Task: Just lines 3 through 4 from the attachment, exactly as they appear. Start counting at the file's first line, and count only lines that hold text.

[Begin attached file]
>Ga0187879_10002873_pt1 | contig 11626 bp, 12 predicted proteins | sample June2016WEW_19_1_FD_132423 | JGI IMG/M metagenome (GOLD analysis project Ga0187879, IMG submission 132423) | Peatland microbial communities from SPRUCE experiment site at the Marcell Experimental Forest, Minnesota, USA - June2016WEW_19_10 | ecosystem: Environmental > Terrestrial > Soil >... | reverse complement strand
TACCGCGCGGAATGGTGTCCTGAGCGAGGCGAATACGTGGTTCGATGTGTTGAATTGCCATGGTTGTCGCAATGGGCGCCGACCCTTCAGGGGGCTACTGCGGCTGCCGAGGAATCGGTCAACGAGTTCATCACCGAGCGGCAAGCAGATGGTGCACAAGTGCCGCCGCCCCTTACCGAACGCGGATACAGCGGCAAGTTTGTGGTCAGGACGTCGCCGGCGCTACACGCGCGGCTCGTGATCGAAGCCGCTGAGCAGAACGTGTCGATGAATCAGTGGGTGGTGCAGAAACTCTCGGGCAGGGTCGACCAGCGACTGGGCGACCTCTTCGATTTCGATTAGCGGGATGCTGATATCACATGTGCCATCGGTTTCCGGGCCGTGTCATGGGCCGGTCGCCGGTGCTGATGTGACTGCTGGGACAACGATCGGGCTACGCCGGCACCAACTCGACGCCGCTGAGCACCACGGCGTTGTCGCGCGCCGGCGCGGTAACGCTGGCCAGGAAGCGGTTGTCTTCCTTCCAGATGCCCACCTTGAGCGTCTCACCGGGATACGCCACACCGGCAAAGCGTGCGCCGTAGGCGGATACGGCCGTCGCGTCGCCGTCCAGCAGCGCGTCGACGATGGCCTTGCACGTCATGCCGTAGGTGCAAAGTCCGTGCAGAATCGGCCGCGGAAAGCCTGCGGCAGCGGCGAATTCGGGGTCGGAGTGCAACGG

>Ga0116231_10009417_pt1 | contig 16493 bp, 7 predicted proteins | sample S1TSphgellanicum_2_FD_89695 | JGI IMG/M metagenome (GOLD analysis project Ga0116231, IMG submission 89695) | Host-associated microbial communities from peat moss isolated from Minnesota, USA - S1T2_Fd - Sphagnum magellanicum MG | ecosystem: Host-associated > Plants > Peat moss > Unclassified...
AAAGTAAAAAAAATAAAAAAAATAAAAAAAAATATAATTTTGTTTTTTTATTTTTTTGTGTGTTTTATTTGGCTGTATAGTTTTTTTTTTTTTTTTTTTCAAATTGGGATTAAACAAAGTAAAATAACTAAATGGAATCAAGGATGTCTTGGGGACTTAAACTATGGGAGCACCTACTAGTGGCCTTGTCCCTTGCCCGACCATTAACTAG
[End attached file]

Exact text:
>Ga0116231_10009417_pt1 | contig 16493 bp, 7 predicted proteins | sample S1TSphgellanicum_2_FD_89695 | JGI IMG/M metagenome (GOLD analysis project Ga0116231, IMG submission 89695) | Host-associated microbial communities from peat moss isolated from Minnesota, USA - S1T2_Fd - Sphagnum magellanicum MG | ecosystem: Host-associated > Plants > Peat moss > Unclassified...
AAAGTAAAAAAAATAAAAAAAATAAAAAAAAATATAATTTTGTTTTTTTATTTTTTTGTGTGTTTTATTTGGCTGTATAGTTTTTTTTTTTTTTTTTTTCAAATTGGGATTAAACAAAGTAAAATAACTAAATGGAATCAAGGATGTCTTGGGGACTTAAACTATGGGAGCACCTACTAGTGGCCTTGTCCCTTGCCCGACCATTAACTAG